Former FAI boss John Delaney ordered to pay costs of failed effort to claim legal privilege

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Former Fai Boss John Delaney Ordered To Pay Costs Of Failed Effort To Claim Legal Privilege Former Fai Boss John Delaney Ordered To Pay Costs Of Failed Effort To Claim Legal Privilege
The High Court has ordered former Football Association of Ireland CEO John Delaney to pay the bulk of the costs of his failed effort to claim legal professional privilege over documents seized from the FAI
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Aodhan O'Faolain

The High Court has ordered former Football Association of Ireland CEO John Delaney to pay the bulk of the costs of his failed effort to claim legal professional privilege over documents seized from the FAI by the corporate watchdog.

Ms Justice Leonie Reynolds granted most of the costs of the prolonged hearings over privilege to the Office of the Director of Corporate Enforcement (ODCE).

She also granted costs against him in relation to his separate failed application to have the privilege issue heard by the court in private as Mr Delaney had claimed they would affect family law proceedings.

In-camera application

Solicitor Simon McAleese, on behalf of the Sunday Times, which had objected to Mr Delaney's in-camera application, urged the judge to grant his client's costs as the court had pointed out at the time that the application was premature.

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Ms Justice Reynolds had ordered the case should continue until the family law issue arose, but it never did.

Paul McGarry SC, for Mr Delaney, urged that both sides pay their own costs because ultimately no final order was made by the court in relation to the in-camera application.

Ms Justice Reynolds said when the in-camera application was before her some 18 months ago, she formed the view that it was premature, and no specific issues had been raised by Mr Delaney as to why it should be in private.

She had given liberty to raise it again as the case went on but it had "never arisen" and she was therefore striking out Mr Delaney's application and awarding costs to the newspaper.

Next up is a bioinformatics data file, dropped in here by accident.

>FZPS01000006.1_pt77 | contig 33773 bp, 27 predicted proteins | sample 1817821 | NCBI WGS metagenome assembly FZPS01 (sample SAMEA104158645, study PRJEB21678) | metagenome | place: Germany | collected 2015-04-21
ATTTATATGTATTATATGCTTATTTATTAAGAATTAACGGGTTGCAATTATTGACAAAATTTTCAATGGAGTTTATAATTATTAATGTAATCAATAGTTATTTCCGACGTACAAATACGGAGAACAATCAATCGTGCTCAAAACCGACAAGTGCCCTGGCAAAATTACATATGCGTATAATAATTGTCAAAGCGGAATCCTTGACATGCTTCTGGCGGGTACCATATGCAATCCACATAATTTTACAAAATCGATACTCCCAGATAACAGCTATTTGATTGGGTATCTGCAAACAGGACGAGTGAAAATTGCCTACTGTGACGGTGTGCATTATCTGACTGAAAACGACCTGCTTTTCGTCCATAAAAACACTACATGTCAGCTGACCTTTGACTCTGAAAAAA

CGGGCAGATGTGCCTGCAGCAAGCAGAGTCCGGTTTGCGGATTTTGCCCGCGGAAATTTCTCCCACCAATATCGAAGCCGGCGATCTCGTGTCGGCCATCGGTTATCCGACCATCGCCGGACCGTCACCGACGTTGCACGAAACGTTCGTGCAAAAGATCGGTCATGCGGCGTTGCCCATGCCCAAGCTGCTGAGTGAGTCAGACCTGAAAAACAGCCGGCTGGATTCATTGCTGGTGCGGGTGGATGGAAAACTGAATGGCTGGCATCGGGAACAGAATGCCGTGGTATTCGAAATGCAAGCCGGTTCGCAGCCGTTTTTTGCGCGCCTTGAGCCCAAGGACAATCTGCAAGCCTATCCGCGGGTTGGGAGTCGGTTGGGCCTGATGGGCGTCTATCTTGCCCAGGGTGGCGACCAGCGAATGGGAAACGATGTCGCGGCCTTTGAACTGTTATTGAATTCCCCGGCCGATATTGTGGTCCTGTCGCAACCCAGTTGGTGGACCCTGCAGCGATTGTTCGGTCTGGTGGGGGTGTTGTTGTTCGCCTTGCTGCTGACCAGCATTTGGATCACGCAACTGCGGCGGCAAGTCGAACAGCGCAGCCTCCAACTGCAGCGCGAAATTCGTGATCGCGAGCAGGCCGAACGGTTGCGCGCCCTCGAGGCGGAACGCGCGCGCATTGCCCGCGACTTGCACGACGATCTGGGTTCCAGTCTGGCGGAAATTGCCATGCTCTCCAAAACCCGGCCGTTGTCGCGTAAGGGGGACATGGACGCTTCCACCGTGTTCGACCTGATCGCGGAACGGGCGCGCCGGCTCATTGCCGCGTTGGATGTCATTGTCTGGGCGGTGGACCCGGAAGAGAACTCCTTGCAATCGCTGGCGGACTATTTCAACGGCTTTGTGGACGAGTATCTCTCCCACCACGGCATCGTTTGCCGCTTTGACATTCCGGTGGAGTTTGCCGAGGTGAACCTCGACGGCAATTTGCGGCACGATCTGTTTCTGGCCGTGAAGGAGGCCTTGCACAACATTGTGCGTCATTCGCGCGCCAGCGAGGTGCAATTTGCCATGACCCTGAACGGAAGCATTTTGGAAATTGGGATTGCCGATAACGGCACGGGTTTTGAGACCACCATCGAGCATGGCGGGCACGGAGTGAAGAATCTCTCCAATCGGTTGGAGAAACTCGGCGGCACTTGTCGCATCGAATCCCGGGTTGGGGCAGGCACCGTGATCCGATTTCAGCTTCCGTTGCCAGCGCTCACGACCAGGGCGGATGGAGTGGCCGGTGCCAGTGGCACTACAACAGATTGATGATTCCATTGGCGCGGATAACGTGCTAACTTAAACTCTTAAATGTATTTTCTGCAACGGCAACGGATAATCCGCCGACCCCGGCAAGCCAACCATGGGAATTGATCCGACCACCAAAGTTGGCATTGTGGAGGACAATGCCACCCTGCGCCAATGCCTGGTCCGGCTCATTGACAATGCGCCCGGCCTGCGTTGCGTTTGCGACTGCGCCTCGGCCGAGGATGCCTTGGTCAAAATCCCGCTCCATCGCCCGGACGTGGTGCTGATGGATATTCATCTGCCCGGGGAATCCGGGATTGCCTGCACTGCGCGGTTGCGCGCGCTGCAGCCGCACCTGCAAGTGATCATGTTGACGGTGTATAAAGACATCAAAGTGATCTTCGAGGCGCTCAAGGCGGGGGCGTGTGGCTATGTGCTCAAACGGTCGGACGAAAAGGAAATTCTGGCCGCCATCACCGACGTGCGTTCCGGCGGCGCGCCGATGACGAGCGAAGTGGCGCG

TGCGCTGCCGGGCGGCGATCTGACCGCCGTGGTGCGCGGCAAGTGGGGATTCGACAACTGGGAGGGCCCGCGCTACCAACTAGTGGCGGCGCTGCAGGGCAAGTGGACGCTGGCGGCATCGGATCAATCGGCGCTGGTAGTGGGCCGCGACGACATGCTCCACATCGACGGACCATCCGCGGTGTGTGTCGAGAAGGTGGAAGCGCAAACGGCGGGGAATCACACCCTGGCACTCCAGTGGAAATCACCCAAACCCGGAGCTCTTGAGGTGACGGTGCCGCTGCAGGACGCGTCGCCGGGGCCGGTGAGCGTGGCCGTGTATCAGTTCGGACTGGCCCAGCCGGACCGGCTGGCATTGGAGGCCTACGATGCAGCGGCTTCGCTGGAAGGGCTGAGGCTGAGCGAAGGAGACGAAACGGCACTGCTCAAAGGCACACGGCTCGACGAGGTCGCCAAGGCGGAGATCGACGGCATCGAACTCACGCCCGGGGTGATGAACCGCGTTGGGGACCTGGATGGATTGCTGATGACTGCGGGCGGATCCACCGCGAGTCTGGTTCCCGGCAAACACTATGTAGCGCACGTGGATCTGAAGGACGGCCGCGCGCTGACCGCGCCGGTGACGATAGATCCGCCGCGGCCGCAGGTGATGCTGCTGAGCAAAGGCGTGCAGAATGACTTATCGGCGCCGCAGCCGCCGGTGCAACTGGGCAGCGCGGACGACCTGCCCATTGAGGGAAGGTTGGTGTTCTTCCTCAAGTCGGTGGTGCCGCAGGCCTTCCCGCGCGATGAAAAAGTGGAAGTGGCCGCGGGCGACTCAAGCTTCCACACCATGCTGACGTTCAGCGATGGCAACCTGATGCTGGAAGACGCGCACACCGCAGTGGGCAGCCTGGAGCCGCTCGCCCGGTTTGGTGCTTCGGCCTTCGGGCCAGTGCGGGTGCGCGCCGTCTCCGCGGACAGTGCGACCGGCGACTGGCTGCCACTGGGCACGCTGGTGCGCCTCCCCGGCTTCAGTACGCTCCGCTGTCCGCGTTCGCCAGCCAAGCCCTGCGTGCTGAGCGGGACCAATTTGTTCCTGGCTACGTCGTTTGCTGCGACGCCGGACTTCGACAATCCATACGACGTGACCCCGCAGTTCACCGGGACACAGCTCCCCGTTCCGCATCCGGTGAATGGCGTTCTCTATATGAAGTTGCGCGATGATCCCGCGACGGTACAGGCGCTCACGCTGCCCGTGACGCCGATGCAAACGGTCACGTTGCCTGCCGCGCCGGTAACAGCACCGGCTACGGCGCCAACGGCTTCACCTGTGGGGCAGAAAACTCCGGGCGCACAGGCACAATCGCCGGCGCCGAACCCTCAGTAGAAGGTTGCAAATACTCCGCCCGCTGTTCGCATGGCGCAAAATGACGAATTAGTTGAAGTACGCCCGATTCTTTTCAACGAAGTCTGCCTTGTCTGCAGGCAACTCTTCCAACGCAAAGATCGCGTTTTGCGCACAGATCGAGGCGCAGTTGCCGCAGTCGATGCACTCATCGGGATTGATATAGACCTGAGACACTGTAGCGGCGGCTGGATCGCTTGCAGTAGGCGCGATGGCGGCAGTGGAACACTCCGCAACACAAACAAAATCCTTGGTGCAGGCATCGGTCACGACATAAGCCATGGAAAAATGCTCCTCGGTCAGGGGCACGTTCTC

The judge was also told by Patrick Gageby BL, for the FAI, that his client was concerned Mr Delaney was trying to go behind another order of the court where privilege over certain association documents was granted.

Mr Gageby said Mr Delaney's lawyers had sought access to information via the Data Protection Commissioner (DPC) which his side was concerned were protected by the court order.

The judge said the DPC is now aware of the court order and Mr Delaney's side should be well aware of the steps available (to the FAI) if there is any breach of those matters.

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"They are simply out of my hands at this stage but there are avenues open to your client", she told Mr Gageby.

The judge also granted a stay on her finding against Mr Delaney on the privilege question in the event of an appeal.

ODCE seizure

The lengthy and complicated proceedings arose out of the ODCE's seizure of 280,000 documents from the FAI's offices covering a 17-year period, in February 2020.

The ODCE brought proceedings against the FAI in which it sought certain orders allowing it to examine the documents as part of its ongoing probe.

Mr Delaney who left the FAI in 2019 was subsequently made a notice party to the proceedings because some of the documentation seized related to him.

The action between the FAI and the ODCE was resolved some time ago.

Any documents deemed covered by legal professional privilege cannot be used by the ODCE as part of the investigation into certain matters at the FAI.

Following a review by two court appointed independent barristers' recommendations were made to the court that 1,100 may be privileged if the court so decided.

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Mr Delaney had claimed these documents contain certain legal advice given to him regarding litigation that occurred during the many years he was with the association and were therefore covered.

The ODCE claimed it did not apply to the material.

Last month, Ms Justice Reynold ruled Mr Delaney had failed to discharge the requisite burden of proof required to maintain his assertion that the 1,100 documents were privileged and the onus was on him to do so.

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